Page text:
Gone are the days, it seems, that an employer can dismiss an employee and then send an office-wide email to give the gossip.
Under the Privacy Act 1993, Information Privacy Principle 11 (“Principle 11”) protects against the disclosure of an individual’s personal information except in specific circumstances. This principle also applies to any disclosures made by an employer regarding an employee.
When an employee is dismissed for misconduct or poor performance, employers may be tempted to send an email out to the rest of the staff to explain why the employee was dismissed. This might to be remind staff of the expected standards of performance and behaviour, or to demonstrate that these standards will be enforced. However, the Privacy Commissioner’s decisions indicate that the reason for an employee’s dismissal must be treated as that employee’s personal information. As such, the reason for an employee’s dismissal will likely be protected from disclosure under Principle 11.
Privacy Commissioner decisions
In 2018, the Privacy Commissioner considered a case where an employee was dismissed after drugs and drug paraphernalia was seen in the employee’s car, which was parked in the company carpark. After dismissing the employee, the employer emailed over 100 staff informing them that the employee had been dismissed after being found with illicit drugs, and that the employer had been working with the employee regarding performance-related concerns prior to this incident. The employer argued that this was not an unauthorised disclosure, as the drugs had been found by another employee who had taken photos and showed it to other staff. As such, most, if not all, of the staff were already aware of the employee’s drug possession. The employer also stated that it had strict policies on drugs and alcohol in the workplace, so disclosure was justified.
In making its decision, the Privacy Commissioner observed that Principle 11 was concerned with the disclosure of personal information, not with the prior knowledge held by the recipient of the information. None of the exceptions under Principle 11 related to the recipient’s prior knowledge or state of mind. As such, the employer’s email to staff constituted an unauthorised disclosure of the employee’s personal information, and the employee suffered significant humiliation as a result of the disclosure.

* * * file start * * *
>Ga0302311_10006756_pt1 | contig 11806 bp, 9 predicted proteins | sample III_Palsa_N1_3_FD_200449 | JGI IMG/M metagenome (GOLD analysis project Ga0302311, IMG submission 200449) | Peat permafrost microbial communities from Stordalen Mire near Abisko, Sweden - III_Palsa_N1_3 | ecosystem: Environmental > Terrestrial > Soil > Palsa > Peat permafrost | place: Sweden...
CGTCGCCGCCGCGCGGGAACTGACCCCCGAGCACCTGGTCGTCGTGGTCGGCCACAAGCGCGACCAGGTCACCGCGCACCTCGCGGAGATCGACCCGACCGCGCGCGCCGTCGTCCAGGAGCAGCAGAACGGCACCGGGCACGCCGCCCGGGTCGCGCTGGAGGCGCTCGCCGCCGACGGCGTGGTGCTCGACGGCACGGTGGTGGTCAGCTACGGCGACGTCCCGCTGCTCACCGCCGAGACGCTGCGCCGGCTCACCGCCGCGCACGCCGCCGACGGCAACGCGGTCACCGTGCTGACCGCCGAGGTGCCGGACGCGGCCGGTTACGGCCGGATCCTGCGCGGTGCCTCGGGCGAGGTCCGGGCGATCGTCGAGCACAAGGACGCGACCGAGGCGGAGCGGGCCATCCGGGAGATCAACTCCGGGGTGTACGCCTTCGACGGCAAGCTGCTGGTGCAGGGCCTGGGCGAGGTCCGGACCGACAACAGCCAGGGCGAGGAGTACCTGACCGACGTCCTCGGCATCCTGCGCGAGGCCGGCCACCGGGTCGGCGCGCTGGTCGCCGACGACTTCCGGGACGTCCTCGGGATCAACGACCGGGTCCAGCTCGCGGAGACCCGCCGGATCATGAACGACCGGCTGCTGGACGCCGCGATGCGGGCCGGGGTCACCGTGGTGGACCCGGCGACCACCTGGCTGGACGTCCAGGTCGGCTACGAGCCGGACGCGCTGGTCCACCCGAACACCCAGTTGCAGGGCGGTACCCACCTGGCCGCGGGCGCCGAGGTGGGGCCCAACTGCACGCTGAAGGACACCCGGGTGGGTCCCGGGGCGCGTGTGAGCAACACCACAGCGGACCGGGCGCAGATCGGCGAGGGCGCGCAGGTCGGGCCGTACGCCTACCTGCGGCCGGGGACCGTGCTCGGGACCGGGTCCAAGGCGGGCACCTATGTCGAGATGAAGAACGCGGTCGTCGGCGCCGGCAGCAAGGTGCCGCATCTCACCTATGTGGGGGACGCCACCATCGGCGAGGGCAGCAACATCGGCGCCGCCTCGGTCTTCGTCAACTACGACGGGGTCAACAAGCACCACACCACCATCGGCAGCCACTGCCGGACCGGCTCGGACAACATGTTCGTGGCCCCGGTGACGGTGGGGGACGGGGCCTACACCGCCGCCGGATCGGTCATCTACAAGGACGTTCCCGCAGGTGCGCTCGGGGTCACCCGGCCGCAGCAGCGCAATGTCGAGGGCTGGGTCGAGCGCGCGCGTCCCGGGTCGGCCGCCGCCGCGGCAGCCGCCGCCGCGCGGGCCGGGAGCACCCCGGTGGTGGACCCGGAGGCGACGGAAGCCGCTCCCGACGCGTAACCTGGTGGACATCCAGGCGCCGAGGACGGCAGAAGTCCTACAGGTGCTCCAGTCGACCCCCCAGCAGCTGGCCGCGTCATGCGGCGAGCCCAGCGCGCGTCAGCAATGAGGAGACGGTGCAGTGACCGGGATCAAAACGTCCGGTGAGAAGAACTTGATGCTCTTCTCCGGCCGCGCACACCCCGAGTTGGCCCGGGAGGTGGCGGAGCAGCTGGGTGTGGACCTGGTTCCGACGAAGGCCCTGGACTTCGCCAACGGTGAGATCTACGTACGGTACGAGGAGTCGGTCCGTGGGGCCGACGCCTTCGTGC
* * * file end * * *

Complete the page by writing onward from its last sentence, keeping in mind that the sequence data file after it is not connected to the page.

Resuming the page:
While this decision makes it clear that explicit disclosure of personal information will be in breach of Principle 11, it is important to note that the Privacy Commissioner has also accepted that disclosure can occur through actions or implication. In one case, a debt collection agency had been attempting to contact a woman at her workplace. The agency could not reach the woman, so it left its name and contact details with one of the woman’s co-workers. As the agency’s name clearly associated it with debt collection, the Privacy Commissioner determined that by simply leaving its name with the woman’s co-worker, the agency had disclosed her personal information. It was clear that the woman’s co-workers would be able to recognise that the woman had been contacted for debt collection.
As such, it is important for employers to carefully consider any disclosure of an employee’s personal information, especially if the employee has been dismissed. As the latter decision indicates, a mere implication of the reasons for the employee’s dismissal may be sufficient to constitute an unauthorised disclosure.
Whenever an employer is making any disclosures of an employee’s personal information, it is best to first obtain the employee’s consent to the disclosure. However, in situations where the employee has been dismissed, obtaining consent for disclosure will likely be an issue. In such a scenario we recommend a benign statement that the employee has left their employment with the company, followed by any operationally pertinent information. For example:
“[Employee name] has left his employment with us. Please refer all customers and suppliers to [another employee]”
Author: William Buckley, Barrister